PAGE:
Botanical Extraction

Berberine Extraction

Written by Derek Johnson

Berberine is an alkaloid that is widely used in pharmacology and medicinal chemistry. [1] Its principal natural source is the genus Berberis (barberry), which is made up of between 45 and 500 different plant species. Berberine has an extensive history of use as medicine.

Many parts of the plant contain berberine and have been employed throughout the centuries as medicine. Barberry fruit was used as a “blood purifying agent” as early as 650 BC. The stems, bark, and roots have been documented as being used in Asia for over 3,000 years for a host of ailments, including infections, wounds, hemorrhoids, snakebites, and even obesity.

In addition to the genus Berberis, berberine has been identified in several other plant families. These include Annonaceae (custard apple), Menispermaceae (moonseed), Ranunculaceae (buttercup), and Rutaceae (rue).

Berberine is a quaternary protoberberine alkaloid (QPA) and can be isolated in various ways. Some popular methods include maceration, percolation, and Soxhlet extraction, and various solvents can be used, including methanol and ethanol.

When extracting berberine, it’s important to know that the alkaloid is sensitive to light and heat, both of which can cause it to degrade rapidly. This degradation can happen before and after the berberine is extracted. Thus, care must be taken during the handling and drying of plant sources before and during the extraction and storage stages as well.

For instance, source material dried in the shade instead of direct sun or in an oven will contain more berberine when processing begins. [2] Also, hot extraction using methanol or ethanol yields less berberine than cold extraction using those solvents [2].

Acidified solvents – ~0.5% acid content – can also be used in extraction (using both inorganic and organic acids). Hydrochloric, phosphoric, nitric, sulfuric, and acetic acids were all tested in rhizomes of Coptis chinesis Franch (Chinese goldthread) by Teng and Choi. [3] Phosphoric acid was superior; they found that cool acid-assisted extraction (25º C) gave 1.1 times more berberine content than reflux (70º C) and Soxhlet extraction (70º C).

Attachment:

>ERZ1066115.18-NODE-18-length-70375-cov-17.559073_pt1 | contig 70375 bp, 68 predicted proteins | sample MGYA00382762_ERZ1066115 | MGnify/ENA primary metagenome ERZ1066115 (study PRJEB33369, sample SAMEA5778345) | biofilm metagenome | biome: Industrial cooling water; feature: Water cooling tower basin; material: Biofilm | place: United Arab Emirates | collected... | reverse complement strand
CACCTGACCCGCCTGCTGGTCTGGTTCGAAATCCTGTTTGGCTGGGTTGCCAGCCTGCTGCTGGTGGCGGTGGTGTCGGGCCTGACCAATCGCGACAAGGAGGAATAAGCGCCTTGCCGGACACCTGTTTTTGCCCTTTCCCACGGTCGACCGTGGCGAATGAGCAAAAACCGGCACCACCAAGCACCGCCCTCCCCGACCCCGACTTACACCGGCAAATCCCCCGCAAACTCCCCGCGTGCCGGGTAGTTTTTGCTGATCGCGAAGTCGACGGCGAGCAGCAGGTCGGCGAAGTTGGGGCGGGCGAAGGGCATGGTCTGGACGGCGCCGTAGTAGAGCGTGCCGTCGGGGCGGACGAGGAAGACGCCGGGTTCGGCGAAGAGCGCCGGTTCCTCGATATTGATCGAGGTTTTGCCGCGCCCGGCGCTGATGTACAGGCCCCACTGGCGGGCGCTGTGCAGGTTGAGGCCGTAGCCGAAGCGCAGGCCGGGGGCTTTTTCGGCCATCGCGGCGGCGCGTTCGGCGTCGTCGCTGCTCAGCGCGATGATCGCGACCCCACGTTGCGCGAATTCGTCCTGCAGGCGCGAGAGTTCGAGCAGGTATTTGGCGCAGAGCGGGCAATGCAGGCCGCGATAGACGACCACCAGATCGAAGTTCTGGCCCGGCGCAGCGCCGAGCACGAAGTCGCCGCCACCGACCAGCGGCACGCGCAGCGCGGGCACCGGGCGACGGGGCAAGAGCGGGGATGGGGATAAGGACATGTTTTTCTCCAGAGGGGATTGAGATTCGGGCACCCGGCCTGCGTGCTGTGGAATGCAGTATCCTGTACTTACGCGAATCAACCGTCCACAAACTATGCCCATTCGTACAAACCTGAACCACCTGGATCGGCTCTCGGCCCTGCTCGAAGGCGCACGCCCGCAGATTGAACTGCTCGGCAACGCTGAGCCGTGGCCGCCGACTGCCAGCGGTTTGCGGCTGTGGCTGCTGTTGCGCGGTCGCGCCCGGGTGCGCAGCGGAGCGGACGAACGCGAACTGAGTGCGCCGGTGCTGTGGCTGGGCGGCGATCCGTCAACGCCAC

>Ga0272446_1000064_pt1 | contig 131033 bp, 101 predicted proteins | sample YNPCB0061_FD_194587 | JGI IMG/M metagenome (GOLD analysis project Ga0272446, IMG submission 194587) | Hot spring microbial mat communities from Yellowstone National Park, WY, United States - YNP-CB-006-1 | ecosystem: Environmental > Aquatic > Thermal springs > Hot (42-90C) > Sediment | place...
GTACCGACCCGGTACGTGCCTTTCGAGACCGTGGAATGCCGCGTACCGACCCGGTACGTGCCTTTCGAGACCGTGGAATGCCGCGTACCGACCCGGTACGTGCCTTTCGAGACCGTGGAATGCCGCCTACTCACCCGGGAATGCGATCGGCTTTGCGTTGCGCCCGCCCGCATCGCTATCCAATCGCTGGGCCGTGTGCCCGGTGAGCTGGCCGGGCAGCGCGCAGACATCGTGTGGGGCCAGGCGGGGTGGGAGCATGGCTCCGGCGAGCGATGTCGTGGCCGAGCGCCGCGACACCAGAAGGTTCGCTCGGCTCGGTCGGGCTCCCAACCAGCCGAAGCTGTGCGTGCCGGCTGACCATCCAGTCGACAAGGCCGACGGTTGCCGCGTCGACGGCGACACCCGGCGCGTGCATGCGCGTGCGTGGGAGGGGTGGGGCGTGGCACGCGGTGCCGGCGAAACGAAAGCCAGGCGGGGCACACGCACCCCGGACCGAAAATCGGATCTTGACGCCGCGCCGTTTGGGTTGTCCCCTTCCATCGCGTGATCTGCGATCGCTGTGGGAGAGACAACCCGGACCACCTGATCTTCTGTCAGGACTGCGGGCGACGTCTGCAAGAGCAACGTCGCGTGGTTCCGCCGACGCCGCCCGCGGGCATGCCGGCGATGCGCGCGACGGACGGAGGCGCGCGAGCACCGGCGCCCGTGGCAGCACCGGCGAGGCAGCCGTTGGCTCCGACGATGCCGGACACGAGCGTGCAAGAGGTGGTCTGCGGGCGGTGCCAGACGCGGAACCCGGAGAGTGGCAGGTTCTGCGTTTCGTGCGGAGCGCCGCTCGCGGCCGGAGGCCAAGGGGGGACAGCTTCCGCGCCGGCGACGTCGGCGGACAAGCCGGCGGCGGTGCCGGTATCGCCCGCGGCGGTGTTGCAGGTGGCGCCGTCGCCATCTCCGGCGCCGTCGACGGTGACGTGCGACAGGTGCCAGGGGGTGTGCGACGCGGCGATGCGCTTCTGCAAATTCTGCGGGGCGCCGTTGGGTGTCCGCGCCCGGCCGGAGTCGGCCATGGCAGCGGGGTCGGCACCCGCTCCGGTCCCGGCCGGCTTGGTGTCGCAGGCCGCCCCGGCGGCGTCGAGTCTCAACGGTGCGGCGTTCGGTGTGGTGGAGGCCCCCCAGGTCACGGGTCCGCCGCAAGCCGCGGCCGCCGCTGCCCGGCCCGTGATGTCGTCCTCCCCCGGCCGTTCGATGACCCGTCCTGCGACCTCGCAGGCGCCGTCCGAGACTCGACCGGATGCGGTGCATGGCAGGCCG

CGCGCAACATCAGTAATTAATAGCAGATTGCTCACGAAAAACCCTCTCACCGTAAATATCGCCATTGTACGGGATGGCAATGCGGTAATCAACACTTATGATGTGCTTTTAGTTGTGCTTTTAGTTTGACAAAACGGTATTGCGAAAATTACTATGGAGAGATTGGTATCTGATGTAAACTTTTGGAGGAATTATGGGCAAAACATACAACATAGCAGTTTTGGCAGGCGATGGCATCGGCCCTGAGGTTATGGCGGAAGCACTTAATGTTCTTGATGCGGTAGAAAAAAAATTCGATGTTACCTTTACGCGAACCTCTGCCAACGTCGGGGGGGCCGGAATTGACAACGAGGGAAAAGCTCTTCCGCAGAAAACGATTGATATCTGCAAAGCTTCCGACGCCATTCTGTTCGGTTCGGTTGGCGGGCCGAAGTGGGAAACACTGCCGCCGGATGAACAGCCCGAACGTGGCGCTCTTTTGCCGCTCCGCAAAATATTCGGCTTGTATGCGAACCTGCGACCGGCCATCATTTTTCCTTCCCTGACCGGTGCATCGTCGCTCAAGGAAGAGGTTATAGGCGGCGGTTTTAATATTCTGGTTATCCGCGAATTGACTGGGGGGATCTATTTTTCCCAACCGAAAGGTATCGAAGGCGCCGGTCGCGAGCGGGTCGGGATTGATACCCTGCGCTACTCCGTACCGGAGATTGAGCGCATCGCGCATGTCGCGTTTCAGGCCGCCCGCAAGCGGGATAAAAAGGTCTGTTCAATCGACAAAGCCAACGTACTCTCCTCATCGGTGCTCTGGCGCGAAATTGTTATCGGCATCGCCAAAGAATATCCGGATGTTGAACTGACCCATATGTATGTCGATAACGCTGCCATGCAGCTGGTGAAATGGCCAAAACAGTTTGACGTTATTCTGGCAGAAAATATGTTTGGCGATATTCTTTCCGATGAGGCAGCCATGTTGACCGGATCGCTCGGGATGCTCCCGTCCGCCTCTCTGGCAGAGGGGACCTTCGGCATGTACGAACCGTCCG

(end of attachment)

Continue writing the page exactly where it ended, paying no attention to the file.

Conventional extraction methods have their problems including large solvent volumes and extended extraction times. However, some newer techniques are highly relevant to berberine. They include ultrasound-assisted solvent extraction (USE), microwave-assisted solvent extraction (MAE), ultrahigh pressure extraction (UPE), supercritical fluid extraction (SFE), and pressurized liquid extraction (PLE).

As an example, one study illustrated the supercritical carbon dioxide can be combined with a surfactant, 1,2-propanediol at 200-500 bar to maximize berberine yield (rather than using an ethanol cosolvent which reduced berberine content). [4]

These newer methods have better results compared to conventional methods. Most notably, they all reduce extraction time and raise yields. They also produce higher quality extracts. [1]

Image Source: Laila from Pixabay

References:

  1. Neag MA, et al. Berberine: Botanical occurrence, traditional uses, extraction methods, and relevance in cardiovascular, metabolic, hepatic, and renal disorders. Frontiers in Pharmacology. 2018;9(557). https://doi.org/10.3389/fphar.2018.00557. [Impact Factor: 4.400; Times Cited: 62 (Semantic Scholar)]
  2. Babu NHR, Thriveni HN, Vasudeva R. Influence of drying methods and extraction procedures on the recovery of berberine content in Coscinium fenestratum. J Nat ProdPlant Resour. 2012;2:540–544. [Impact Factor: 3.779; Times Cited: 5 (Semantic Scholar)]
  3. Teng H, Choi O. Optimum extraction of bioactive alkaloid compounds from Rhizome coptidis(Coptis chinensis) using response surface methodology. Solvent Extr Res Dev. 2013;20:91–104. [Impact Factor: 1.321; Times Cited: 7 (Semantic Scholar)]
  4. Liu B, et al. Extraction of berberine from rhizome of Coptis chinensisFranch using supercritical fluid J Pharm Biomed Anal. 2006;41:1056–1060. doi:10.1016/j.jpba.2006.01.034. [Impact Factor: 3.209; Times Cited: 63 (Semantic Scholar)]

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Derek Johnson

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